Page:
I think Atlantic has posted before the exact dates when asbestos was "banned" in drywall (and likely other) products. Late '70s I think, but mfgrs. were working toward eliminating it in the mid '70s. I recall we started having problems with acoustic spray (popcorn) coverage around '75 because USG (for one) was working on latex based compounds (mud also had asbestos in it). We had to "flash coat" ceilings with white primer to assure good coverage for several months until the "new formula" was worked out. Even if you don't have "popcorn", there may be an asbestos issue. Any texture of the era could be a problem. Testing is the only sure way to find out.......

Wildie 01-10-2009 02:05 PM

As an afterthought, there are two ways of working with asbestos issues! One is removal and the other is encapsulation.
For a ceiling issue, new drywall is placed over top of the old ceiling, then finished in the usual manner!
"let sleeping dogs lay! so to speak!"

Maintenance 6 01-10-2009 03:29 PM

Some of the largest asbestos mines were located in Canada, so there's probably plenty of it in building products. I'm not sure when Canada banned it. Contrary to popular belief, it was never completely banned in the U.S. until just recently. There were plenty of loopholes in the original laws banning manufacture in the U.S. Realisticly it is rarely found in normal building materials manufactured in the U.S. beyond the early 1980s. Manufacturers were allowed to use their remaining stock until it was depleted. Dealers were allowed to continue selling off asbestos containing materials that were on stock until it was gone. If wholesalers still had stuff on the shelf, it could have been installed much later than the manufacturing ban. It could still be found in specialty materials where it was non-friable or encapsulated, such as fibered roofing materials where it could not become an airborne hazard. It was also still in use as breaching in some boilers and high temperature wire insulation like you would find in ovens and kilns. That includes residential kitchen stoves. It was still allowed to be used in areas where a "suitable" replacement could not be formulated. Not exactly places where a DIY person would be likely to encounter it.

Wildie 01-10-2009 04:38 PM

Quote:

Originally Posted by Maintenance 6 (Post 210499)
Some of the largest asbestos mines were located in Canada, so there's probably plenty of it in building products. I'm not sure when Canada banned it. Contrary to popular belief, it was never completely banned in the U.S. until just recently. There were plenty of loopholes in the original laws banning manufacture in the U.S. Realisticly it is rarely found in normal building materials manufactured in the U.S. beyond the early 1980s. Manufacturers were allowed to use their remaining stock until it was depleted. Dealers were allowed to continue selling off asbestos containing materials that were on stock until it was gone. If wholesalers still had stuff on the shelf, it could have been installed much later than the manufacturing ban. It could still be found in specialty materials where it was non-friable or encapsulated, such as fibered roofing materials where it could not become an airborne hazard. It was also still in use as breaching in some boilers and high temperature wire insulation like you would find in ovens and kilns. That includes residential kitchen stoves. It was still allowed to be used in areas where a "suitable" replacement could not be formulated. Not exactly places where a DIY person would be likely to encounter it.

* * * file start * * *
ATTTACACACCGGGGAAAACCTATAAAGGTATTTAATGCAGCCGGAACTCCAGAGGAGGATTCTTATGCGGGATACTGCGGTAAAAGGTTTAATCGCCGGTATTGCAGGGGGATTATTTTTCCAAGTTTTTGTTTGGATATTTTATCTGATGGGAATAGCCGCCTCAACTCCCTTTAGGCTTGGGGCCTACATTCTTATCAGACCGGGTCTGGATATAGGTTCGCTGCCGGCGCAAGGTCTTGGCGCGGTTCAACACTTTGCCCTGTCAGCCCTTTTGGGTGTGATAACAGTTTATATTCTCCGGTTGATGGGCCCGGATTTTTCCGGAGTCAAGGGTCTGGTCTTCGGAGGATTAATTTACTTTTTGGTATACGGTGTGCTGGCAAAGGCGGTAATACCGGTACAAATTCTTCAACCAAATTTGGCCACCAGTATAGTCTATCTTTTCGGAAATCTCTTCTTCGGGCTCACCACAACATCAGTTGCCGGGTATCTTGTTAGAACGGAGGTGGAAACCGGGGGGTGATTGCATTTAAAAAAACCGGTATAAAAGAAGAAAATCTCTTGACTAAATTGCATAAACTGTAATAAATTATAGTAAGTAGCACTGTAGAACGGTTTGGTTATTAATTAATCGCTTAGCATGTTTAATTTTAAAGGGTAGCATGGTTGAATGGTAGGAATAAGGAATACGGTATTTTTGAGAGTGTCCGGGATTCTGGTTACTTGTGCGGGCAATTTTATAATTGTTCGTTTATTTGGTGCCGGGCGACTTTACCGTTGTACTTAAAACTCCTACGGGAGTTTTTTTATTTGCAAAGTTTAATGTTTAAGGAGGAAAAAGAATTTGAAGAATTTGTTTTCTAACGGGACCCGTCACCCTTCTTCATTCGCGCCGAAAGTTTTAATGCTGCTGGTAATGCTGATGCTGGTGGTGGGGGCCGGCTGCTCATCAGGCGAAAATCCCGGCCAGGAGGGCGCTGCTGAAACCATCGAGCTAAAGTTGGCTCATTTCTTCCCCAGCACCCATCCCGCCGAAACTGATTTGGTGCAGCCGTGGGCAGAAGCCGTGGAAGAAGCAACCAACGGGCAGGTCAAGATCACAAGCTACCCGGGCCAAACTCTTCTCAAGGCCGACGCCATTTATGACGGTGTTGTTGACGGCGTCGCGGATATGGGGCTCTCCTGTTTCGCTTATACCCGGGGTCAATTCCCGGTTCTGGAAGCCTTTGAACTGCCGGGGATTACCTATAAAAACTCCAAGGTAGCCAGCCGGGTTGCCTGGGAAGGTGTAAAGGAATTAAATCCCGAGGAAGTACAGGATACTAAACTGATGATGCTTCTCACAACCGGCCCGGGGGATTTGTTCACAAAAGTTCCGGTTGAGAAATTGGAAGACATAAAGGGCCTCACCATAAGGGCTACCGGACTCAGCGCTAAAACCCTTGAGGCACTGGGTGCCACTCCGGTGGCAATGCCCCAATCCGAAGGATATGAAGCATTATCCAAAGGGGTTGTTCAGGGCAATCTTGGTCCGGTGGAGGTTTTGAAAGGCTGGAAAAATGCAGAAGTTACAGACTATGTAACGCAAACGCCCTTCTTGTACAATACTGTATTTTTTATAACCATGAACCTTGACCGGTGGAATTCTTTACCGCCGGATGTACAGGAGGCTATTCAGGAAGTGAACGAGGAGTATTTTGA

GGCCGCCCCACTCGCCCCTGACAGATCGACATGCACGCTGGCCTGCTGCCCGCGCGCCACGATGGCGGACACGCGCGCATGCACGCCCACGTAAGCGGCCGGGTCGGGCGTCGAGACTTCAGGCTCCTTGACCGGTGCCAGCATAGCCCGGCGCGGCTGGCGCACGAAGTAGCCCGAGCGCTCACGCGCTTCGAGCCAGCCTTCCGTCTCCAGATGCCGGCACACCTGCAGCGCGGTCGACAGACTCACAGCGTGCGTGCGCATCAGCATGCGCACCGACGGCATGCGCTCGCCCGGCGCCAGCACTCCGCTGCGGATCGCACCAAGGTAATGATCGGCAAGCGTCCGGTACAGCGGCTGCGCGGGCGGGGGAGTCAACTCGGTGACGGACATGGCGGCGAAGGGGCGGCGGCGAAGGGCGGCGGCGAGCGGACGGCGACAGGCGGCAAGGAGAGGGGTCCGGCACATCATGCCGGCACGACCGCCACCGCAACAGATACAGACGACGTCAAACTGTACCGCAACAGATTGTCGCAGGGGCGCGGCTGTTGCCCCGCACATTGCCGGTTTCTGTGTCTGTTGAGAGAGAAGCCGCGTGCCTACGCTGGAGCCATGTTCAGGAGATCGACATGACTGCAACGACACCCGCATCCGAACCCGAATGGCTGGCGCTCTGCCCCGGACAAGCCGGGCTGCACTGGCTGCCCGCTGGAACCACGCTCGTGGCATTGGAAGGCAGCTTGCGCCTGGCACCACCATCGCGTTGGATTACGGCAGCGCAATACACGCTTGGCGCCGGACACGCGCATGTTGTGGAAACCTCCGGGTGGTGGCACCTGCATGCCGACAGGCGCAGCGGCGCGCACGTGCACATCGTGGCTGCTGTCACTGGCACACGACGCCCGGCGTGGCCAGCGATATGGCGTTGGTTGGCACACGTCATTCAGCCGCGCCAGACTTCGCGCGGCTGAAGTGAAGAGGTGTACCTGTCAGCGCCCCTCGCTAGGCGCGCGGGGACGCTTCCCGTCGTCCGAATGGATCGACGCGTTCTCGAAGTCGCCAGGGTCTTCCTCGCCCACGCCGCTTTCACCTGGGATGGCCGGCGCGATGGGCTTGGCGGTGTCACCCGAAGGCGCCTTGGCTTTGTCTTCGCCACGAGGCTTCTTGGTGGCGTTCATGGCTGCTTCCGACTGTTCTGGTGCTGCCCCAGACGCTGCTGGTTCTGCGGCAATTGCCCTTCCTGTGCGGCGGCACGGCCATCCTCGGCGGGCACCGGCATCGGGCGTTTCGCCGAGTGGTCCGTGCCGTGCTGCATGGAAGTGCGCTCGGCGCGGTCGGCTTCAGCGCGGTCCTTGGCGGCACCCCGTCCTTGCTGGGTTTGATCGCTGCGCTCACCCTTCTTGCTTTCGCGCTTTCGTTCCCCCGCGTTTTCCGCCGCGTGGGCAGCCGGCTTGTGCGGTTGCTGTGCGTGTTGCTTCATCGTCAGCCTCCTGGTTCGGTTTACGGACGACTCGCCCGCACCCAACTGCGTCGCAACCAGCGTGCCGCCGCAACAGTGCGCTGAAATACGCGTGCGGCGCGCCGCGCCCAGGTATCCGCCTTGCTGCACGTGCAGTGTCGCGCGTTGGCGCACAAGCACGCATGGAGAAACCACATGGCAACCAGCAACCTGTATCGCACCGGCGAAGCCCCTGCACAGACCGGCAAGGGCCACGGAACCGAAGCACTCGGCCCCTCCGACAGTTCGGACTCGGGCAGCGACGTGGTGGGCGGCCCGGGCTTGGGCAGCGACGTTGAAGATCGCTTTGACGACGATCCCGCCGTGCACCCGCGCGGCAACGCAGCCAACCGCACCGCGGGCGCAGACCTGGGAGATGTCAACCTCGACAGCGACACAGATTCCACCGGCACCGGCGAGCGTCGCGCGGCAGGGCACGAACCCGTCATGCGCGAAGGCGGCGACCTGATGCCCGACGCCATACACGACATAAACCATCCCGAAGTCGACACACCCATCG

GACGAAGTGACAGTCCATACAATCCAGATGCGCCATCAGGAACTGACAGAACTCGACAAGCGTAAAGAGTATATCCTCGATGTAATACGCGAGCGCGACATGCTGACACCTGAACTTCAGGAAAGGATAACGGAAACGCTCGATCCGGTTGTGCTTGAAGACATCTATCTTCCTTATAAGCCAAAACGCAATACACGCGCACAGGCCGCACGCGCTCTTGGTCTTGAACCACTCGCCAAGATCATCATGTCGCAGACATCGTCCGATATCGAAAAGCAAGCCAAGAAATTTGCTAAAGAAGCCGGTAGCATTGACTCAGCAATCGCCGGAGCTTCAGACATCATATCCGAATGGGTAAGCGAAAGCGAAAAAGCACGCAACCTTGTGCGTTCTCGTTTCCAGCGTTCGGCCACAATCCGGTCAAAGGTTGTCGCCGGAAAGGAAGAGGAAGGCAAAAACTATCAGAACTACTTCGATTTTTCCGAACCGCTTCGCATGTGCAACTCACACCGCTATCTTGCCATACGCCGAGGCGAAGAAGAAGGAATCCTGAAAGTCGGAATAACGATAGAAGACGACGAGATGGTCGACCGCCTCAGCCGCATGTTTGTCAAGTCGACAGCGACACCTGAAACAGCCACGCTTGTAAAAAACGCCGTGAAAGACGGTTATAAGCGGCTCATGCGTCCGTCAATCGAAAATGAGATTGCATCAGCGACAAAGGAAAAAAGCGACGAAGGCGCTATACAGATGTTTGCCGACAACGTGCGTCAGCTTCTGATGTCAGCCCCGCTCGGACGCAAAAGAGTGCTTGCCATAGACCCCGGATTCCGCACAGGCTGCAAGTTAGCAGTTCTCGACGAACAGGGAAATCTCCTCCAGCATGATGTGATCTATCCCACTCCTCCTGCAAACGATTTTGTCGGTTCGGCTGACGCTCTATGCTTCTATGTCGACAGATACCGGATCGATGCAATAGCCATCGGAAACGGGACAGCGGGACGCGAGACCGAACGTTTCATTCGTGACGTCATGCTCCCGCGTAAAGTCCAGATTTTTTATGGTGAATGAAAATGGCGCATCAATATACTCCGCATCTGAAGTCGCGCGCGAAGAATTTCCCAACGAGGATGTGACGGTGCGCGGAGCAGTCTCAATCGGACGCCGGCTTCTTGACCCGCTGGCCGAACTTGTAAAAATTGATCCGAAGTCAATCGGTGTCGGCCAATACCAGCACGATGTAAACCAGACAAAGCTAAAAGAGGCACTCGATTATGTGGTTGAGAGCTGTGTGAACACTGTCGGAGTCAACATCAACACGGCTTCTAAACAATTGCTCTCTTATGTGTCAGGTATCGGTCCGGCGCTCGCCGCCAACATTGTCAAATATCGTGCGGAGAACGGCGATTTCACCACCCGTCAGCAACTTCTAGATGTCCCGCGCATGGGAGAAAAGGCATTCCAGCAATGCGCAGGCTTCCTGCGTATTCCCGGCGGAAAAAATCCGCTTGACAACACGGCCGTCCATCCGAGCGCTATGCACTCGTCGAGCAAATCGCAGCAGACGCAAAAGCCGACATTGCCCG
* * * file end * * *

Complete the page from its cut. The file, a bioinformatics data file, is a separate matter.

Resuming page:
From Wikipedia! The American Bar Association states that a growing number of claimants do not, and may never, suffer from asbestos illness. Because of the fear of a running statute of limitations, many people file claims who are not presently ill, but have had X-rays that show changes 'consistent with' asbestos disease. According to the Environmental Working Group Action Fund, 10,000 people a year die from asbestos-caused diseases the United States, including one out of every 125 American men who die over the age of 50. [18] The Environmental Protection Agency (EPA) has no general ban on the use of asbestos. However, asbestos was one of the first hazardous air pollutants regulated under Section 112 of the Clean Air Act of 1970, and many applications have been forbidden by the Toxic Substances Control Act (TSCA). [19] According to a September 2004 of the American Journal of Respiratory and Critical Care Medicine, asbestos is still a hazard for 1.3 million US workers in the construction industry and for workers involved in the maintenance of buildings and equipment.